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New Hope For Treatment Of Tinnitus

A study involving rats suggests the possibility the brain can be trained to ignore the nerve signals to help stop the condition.


Ozarks First, Jan 13, 2011

(Chicago, IL) -- Researchers are raising hope about a new treatment that may help people suffering from a ringing in the ears known as tinnitus.

A study involving rats suggests the possibility the brain can be trained to ignore the nerve signals to help stop the condition.

The technique involved pairing a device that sends electrical impulses to the vagus nerve in the neck with different sounds.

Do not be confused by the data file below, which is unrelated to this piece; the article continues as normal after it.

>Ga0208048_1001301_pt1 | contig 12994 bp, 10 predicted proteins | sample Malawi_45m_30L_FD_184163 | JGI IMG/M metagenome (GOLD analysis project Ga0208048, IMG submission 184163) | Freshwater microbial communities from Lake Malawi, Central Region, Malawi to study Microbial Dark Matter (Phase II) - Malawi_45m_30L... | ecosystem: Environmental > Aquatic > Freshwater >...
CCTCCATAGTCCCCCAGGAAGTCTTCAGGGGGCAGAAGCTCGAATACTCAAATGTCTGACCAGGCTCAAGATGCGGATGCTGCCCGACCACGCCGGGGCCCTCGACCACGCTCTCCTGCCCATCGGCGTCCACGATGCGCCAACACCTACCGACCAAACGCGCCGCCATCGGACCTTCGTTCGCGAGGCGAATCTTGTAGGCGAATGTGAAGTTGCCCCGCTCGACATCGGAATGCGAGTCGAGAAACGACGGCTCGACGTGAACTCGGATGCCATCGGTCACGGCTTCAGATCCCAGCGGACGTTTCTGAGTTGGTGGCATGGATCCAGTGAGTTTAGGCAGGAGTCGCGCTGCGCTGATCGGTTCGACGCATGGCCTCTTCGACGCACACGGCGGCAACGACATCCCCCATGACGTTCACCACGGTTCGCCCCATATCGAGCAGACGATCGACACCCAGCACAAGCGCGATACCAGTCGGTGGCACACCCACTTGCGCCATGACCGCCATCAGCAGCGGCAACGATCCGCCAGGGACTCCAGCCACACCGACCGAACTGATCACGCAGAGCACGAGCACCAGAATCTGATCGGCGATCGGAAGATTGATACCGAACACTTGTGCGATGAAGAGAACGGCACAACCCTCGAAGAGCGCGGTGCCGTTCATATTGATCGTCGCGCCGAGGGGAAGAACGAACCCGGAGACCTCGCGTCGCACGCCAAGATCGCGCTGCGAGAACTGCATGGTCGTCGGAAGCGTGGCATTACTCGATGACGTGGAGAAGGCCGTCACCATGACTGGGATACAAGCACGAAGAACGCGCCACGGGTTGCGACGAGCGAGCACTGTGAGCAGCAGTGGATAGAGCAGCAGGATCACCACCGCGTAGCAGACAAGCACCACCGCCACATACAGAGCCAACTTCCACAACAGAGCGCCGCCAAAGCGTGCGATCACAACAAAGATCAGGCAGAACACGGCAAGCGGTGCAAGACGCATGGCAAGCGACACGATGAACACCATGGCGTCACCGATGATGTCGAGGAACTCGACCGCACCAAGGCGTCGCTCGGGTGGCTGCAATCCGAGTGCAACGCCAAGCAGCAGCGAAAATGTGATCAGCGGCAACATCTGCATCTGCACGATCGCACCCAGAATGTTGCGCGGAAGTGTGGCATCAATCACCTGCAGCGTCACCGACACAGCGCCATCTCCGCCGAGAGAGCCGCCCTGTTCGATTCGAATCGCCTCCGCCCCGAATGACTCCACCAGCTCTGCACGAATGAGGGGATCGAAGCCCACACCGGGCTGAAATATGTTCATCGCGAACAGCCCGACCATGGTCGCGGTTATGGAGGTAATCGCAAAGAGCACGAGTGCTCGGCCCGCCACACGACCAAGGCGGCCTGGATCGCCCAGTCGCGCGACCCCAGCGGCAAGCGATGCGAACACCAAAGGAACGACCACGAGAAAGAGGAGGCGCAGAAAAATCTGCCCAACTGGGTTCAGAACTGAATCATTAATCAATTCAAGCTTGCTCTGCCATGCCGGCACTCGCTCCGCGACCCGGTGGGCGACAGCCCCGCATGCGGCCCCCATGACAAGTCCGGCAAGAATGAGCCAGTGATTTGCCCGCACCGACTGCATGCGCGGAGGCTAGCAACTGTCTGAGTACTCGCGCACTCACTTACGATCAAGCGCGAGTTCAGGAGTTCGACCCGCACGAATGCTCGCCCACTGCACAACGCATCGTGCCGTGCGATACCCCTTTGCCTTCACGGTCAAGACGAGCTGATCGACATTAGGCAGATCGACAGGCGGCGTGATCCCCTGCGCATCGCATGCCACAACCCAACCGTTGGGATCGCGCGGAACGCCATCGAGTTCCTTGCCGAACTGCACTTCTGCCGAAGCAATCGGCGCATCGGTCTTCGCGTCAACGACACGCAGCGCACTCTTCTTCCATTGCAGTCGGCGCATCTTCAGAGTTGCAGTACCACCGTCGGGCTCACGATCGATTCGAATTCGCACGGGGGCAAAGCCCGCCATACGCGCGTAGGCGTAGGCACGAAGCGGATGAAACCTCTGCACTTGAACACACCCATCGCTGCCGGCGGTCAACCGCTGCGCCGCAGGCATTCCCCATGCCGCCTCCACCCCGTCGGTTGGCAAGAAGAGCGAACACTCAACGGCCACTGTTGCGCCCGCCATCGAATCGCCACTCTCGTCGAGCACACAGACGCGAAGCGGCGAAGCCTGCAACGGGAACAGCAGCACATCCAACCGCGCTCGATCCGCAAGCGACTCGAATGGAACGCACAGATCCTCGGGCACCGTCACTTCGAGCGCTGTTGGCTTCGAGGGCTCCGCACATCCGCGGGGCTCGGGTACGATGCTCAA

The stimulation of the nerve releases chemicals that spark changes in the brain.

After several weeks, it proved successful in a group of rats.

A trial of the treatment in humans is scheduled to begin this year in Europe.

The research was funded in part by the National Institute of Deafness and Other Communication Disorders, part of the National Institutes of Health.

The study is published in the journal "Nature."

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